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Il Castello Di Atlante

Rock Progressivo Italiano

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Il Castello Di Atlante Arx Atlantis album cover
3.82 | 51 ratings | 4 reviews | 22% 5 stars

Excellent addition to any
prog rock music collection

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Studio Album, released in 2016

Songs / Tracks Listing

1. Non Ho Mai Imparato (10:17)
2. Il Vecchio Giovanni (9:12)
3. Ghino E L'Abate Di Cligni (6:33)
4. Il Tempo Del Grande Onore (7:52)
5. Il Tesoro Ritrovato (16:21)

Total time 50:15

Line-up / Musicians

- Aldo Bergamini / guitar, vocals
- Davide Cristofoli / piano, keyboards, synths
- Paolo Ferrarotti / keyboards, vocals, drums (5)
- Andrea Bertino / violin
- Dino Fiore / bass
- Mattia Garimanno / drums

- Tony Pagliuca / keyboards (3)
- Massimo Di Lauro / violin (4)

Releases information

CD Aenima Recordings ‎- AE2024 (2016, Italy)

Thanks to mbzr48 for the addition
and to Quinino for the last updates
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IL CASTELLO DI ATLANTE Arx Atlantis ratings distribution

(51 ratings)
Essential: a masterpiece of progressive rock music(22%)
Excellent addition to any prog rock music collection(47%)
Good, but non-essential (24%)
Collectors/fans only (4%)
Poor. Only for completionists (4%)

IL CASTELLO DI ATLANTE Arx Atlantis reviews

Showing all collaborators reviews and last reviews preview | Show all reviews/ratings

Collaborators/Experts Reviews

Review by Warthur
3 stars Interesting release from some stalwarts of the Italian scene. Arx Atlantis is certainly one to pay attention to if you like your prog to be bold and busy, with plenty going on at all times and lead vocals in the operatic tradition set by the likes of Banco in years past. However, I find it ends up losing me partway through (often midway through Ghino e L'Abate di Clignė). Part of the issue seems to be that the band seem to be sometimes a bit overbusy, cramming in solos and riffs and backing music where sometimes it would be better to take a little step back and give the composition a little space to breathe.
Review by kenethlevine
4 stars While this long lived RPI band may well never match the succinctness of their 1991 debut, at least it doesn't appear that they are trying to. Instead, picking up where "Tra Le Antiche Mura" left off, they have crafted another multilayered concept that plays to their strengths in melody and arrangement.

All primary instruments - guitar, keys, and violins - carry equal weight in the symphonic mix while the vocals are perhaps more insistent than before as befits the story of an elderly man in an eroded frame whose spirit remains as youthful as ever. The group continues with their song within a song approach, which makes the elongated track lengths more palatable, only clearly overreaching in the finale, while pretty much hitting their targets elsewhere, especially in "Il vecchio giovane" and "il tempo di grande Onore", while "Ghino e L'abate di Cligni" takes a step back from the generally uptempo mood and is highly effective as such.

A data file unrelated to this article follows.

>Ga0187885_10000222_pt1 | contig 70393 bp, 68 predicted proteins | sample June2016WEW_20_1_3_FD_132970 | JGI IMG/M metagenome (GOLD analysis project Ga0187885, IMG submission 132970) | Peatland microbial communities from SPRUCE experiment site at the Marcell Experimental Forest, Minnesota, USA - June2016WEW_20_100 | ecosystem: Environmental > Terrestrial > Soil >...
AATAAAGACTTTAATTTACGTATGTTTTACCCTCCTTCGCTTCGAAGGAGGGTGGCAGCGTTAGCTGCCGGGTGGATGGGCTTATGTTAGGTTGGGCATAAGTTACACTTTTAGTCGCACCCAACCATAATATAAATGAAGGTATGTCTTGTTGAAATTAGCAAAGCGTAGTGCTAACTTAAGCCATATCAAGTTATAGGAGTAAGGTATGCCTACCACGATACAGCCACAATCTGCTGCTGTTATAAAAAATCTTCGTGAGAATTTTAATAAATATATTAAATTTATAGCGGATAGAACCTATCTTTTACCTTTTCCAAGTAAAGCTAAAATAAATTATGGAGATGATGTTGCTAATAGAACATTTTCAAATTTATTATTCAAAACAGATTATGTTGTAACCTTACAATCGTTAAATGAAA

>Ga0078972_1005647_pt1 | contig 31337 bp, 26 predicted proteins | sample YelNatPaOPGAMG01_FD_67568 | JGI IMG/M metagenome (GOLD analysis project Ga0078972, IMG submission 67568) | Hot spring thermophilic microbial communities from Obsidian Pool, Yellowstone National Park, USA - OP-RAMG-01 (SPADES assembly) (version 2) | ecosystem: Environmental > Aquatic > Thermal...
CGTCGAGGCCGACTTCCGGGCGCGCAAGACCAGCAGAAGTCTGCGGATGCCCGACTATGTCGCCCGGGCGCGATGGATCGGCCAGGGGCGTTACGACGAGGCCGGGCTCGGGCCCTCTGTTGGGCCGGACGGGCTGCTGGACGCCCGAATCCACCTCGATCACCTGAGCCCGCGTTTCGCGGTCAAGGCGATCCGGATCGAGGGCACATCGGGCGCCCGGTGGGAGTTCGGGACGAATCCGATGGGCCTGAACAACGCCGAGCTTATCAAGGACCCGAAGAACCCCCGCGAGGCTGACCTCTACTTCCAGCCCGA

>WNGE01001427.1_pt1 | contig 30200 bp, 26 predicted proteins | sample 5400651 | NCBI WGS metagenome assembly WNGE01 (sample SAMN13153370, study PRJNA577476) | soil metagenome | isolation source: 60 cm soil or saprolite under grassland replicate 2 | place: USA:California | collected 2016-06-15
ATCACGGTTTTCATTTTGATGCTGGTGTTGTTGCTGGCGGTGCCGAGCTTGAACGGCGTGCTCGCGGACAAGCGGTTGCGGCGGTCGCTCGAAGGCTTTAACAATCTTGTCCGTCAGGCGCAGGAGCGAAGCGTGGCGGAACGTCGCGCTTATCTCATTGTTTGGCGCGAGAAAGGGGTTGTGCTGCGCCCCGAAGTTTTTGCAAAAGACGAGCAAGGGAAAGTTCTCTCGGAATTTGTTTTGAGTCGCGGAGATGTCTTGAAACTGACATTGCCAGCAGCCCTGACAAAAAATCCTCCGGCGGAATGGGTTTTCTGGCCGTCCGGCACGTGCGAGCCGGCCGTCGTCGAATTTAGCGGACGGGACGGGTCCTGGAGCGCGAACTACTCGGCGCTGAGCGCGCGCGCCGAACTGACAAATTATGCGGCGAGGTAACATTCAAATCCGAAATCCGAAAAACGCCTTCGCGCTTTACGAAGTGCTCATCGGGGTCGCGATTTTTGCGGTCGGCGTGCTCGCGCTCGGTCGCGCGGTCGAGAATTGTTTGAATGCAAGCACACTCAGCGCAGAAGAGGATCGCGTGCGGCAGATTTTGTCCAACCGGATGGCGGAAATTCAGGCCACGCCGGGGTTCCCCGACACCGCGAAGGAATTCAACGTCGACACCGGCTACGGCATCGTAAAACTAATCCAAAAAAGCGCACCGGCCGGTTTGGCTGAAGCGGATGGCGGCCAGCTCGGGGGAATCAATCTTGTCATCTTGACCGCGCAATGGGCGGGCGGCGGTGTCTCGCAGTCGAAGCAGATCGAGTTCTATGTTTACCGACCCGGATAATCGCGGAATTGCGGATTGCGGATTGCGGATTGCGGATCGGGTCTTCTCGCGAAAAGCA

In spite of the undeniable beauty of the performances, I don't connect emotionally with their presentation from start to finish, individually or collectively, just here and there. Yet I cannot deny its worth as another installment from this group of friends for whom the friendship has always come before the music, resulting in music that reflects enduring friendship.

Review by kev rowland
4 stars When a band has been around for forty years, with a fairly unchanged line-up for more than thirty, it perhaps isn't unsurprising that they know what they are doing. Aldo Bergamini (guitar, vocals), Andrea Bertino (violin), Davide Cristofoli (keyboards), Paolo Ferrarotti (keyboards, vocals, drums), Dino Fiore (bass) and Mattia Garimanno (drums) follow a classic RPI path, with strong symphonic elements, all lyrics in Italian, and plenty of bombast to combine with the different styles they are bringing together. The arrangements are lush, and while the vocals may not be as strong as some may wish, to me they are perfectly matched to the music.

Unusually for RPI the drums are quite high in the mix, but this has been done quite deliberately as Mattia has a deft touch, and his various rhythms make the album stand out, along with complex keyboards and wonderful violin. Hugely structured and complex, yet also incredibly enjoyable and listenable, this is a wonderful album for any lovers of this style of progressive rock.

Latest members reviews

5 stars Seven years after their previous studio album "Capitolo 7 - Tra le Antiche Mura" Il Castello di Atlante is finally back with its latest "Arx Atlantis" celebrating the band's 40th anniversary of music career. The band took a new path by evolving their sound and recording techniques, giving this new ... (read more)

Report this review (#1555823) | Posted by aenimarecordings | Monday, April 25, 2016 | Review Permanlink

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